2. Get your radio set to zero trim, zero subtrim, 100% travel both ways (or slightly more if you like, but even both directions), and with servos as close to 90 degrees to the pushrods as possible.
      3. Use subtrim only to get the servo arms to 90 degrees to the pushrods. At this point, if you want to setup some differential, move the servo arms back toward the trailing edge one gear on the output shaft. That will give you more up than down. Or, you can leave it at 90 degrees and use your radio to mess with differential. You can also leave it out altogether.
      4. Plan on mounting your servos as far aft as possible to shorten the pushrods and give you some tail weight. Make your z-bends in the same plane (because the arm travel will be the same as the horn). Now you can temporarily attach the servo arms and connect them to the pushrods. Also connect the pushrods to the control horns.
      5. Identify the general area where the servo will be after finishing the above, and trace it lightly with a pencil.
      6. Move the servo out of the way, and cut out an oversized rectangle of paper, peeling off the paper and exposing the foam underneath.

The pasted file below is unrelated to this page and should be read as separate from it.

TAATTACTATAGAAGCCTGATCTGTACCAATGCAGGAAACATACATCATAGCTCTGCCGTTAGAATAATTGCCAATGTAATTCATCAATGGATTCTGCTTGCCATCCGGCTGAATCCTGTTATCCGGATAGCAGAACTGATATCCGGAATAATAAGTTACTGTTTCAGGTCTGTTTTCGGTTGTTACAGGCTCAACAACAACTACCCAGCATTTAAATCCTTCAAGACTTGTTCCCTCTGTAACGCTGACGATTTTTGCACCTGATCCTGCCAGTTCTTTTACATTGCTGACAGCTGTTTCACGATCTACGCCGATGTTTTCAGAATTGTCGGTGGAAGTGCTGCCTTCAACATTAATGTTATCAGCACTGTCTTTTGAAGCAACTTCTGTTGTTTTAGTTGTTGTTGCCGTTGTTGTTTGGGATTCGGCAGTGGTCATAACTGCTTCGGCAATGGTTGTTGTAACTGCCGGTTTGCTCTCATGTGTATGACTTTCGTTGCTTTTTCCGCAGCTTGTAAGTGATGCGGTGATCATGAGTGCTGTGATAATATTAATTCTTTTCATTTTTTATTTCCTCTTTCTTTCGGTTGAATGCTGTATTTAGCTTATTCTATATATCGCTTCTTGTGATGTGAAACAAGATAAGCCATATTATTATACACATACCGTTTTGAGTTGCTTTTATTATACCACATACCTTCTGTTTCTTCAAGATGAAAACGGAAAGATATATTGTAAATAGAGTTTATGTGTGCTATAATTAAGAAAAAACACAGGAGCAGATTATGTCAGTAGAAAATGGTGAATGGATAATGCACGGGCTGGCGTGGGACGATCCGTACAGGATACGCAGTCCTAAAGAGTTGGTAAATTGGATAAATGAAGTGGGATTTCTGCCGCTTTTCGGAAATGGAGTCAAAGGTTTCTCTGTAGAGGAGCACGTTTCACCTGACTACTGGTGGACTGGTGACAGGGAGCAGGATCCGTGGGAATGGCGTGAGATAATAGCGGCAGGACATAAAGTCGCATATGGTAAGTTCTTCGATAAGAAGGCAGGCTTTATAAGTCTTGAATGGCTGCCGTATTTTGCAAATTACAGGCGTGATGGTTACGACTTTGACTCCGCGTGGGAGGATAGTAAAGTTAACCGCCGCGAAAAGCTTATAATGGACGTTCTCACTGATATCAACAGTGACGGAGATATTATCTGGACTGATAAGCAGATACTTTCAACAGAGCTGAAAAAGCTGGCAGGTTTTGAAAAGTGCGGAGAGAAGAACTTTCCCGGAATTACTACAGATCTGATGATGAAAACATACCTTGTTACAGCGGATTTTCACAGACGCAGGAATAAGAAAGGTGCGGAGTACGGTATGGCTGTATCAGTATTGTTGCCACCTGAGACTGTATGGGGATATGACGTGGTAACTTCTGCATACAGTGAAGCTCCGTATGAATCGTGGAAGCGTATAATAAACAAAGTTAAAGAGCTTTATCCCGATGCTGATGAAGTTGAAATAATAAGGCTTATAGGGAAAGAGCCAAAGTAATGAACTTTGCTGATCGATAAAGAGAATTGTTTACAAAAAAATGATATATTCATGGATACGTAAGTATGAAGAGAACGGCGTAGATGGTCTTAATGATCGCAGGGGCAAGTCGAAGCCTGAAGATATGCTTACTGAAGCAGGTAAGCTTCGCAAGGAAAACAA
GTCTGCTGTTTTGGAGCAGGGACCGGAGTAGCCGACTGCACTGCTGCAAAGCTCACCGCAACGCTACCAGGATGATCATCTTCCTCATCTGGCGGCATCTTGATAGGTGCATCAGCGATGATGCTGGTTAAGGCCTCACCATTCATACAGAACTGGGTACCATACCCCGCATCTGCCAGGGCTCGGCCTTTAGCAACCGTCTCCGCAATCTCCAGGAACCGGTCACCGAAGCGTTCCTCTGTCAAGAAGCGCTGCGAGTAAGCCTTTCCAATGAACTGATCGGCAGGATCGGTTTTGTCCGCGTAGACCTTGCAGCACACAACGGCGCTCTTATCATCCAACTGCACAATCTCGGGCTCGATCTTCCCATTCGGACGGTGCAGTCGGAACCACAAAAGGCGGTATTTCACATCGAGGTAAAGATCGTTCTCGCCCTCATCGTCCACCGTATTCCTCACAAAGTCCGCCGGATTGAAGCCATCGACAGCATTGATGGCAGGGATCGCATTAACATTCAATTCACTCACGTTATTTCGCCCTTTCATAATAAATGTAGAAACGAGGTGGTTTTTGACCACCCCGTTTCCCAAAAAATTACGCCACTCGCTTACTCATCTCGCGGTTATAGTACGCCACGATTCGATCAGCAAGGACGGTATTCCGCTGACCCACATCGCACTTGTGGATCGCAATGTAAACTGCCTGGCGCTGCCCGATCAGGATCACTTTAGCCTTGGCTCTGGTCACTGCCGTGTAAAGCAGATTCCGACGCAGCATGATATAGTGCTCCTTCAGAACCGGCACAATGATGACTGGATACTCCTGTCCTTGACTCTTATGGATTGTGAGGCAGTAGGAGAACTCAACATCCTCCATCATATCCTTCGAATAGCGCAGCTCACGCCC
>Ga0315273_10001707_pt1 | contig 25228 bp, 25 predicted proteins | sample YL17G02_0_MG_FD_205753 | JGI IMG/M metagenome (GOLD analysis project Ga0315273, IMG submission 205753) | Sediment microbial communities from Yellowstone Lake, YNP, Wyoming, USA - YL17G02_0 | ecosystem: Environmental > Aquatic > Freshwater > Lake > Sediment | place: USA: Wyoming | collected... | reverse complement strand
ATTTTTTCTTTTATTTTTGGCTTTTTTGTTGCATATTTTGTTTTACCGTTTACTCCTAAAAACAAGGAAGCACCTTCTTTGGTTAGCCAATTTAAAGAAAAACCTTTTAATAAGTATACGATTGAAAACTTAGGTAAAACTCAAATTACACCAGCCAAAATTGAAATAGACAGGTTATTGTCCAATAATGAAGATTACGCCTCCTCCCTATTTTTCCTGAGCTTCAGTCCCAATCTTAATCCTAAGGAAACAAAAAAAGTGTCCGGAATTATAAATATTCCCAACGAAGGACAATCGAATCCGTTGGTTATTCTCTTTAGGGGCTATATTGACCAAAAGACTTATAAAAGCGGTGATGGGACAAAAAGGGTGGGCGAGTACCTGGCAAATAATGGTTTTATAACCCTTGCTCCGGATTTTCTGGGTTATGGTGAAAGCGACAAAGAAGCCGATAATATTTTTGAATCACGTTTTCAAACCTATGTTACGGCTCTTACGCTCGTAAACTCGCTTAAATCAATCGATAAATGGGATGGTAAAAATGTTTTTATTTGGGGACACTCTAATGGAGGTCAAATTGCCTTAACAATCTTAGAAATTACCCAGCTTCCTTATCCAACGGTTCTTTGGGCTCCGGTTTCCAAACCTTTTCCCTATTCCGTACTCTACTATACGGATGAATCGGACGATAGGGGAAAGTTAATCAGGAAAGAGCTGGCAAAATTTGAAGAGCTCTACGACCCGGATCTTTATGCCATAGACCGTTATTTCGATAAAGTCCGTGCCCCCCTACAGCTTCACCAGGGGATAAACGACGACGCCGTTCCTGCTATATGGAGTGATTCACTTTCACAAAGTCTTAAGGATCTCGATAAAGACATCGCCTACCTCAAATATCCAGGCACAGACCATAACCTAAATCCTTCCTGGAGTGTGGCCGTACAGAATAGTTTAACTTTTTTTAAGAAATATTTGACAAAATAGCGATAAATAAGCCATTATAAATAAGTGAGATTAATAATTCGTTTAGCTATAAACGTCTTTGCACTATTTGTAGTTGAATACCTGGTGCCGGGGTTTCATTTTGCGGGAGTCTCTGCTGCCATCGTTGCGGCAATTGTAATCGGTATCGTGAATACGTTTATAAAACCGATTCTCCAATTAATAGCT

7. Squeegee hot glue across the foam square and over to the paper forming a "mounting square" of glue that overlaps the paper and is hot-bonded to the foam. Let that cool.
      8. Get your wing in position so you can see the control surfaces (looking straight down the back of the ailevators). With your radio on and configured, glue the servo to the now cooled foam square with more glue. As it's squishing out underneath the servo, use a foam board scrap to pull some of the glue up onto the servo mounts. While doing this, hold the servo in position with one had while making sure your ailevator is centered.
      9. Repeat for the other side, this time making sure your second ailevator is alighed with the first one. Your neutral should now be perfect.
      10. Now, set your throws on the radio so their identical. No need to set travel, yet. I like to assign elevator to a knob while doing this to ensure I'm not putting in a little aileron, given these are ailevators. I then move it back to the joystick when done.
      11. Once your neutral and throws are identical left and right, you can use dual rate setups to set travel. I still had a lot of travel at 100%, so I moved my high rates back to 80%. You may want to use longer than 1" control horns if you want a more docile flight.

    FLYING 2.1

    All-in-all, the flight characteristics are fantastic. It feels like it's on rails inverted or right-side-up, and climbs really, really fast. Unlimited vertical is an understatement. You can see all this in the video.

    The low-cost APC-clone props are great, but they break easily, so land on the grass with nose up. If you don't get the nose up the prop doesn't have time to get out of the way and breaks.


    Finally, I thought I'd give you a complete completion list for the 2.1 design. Click here to see the forums and print the list if desired.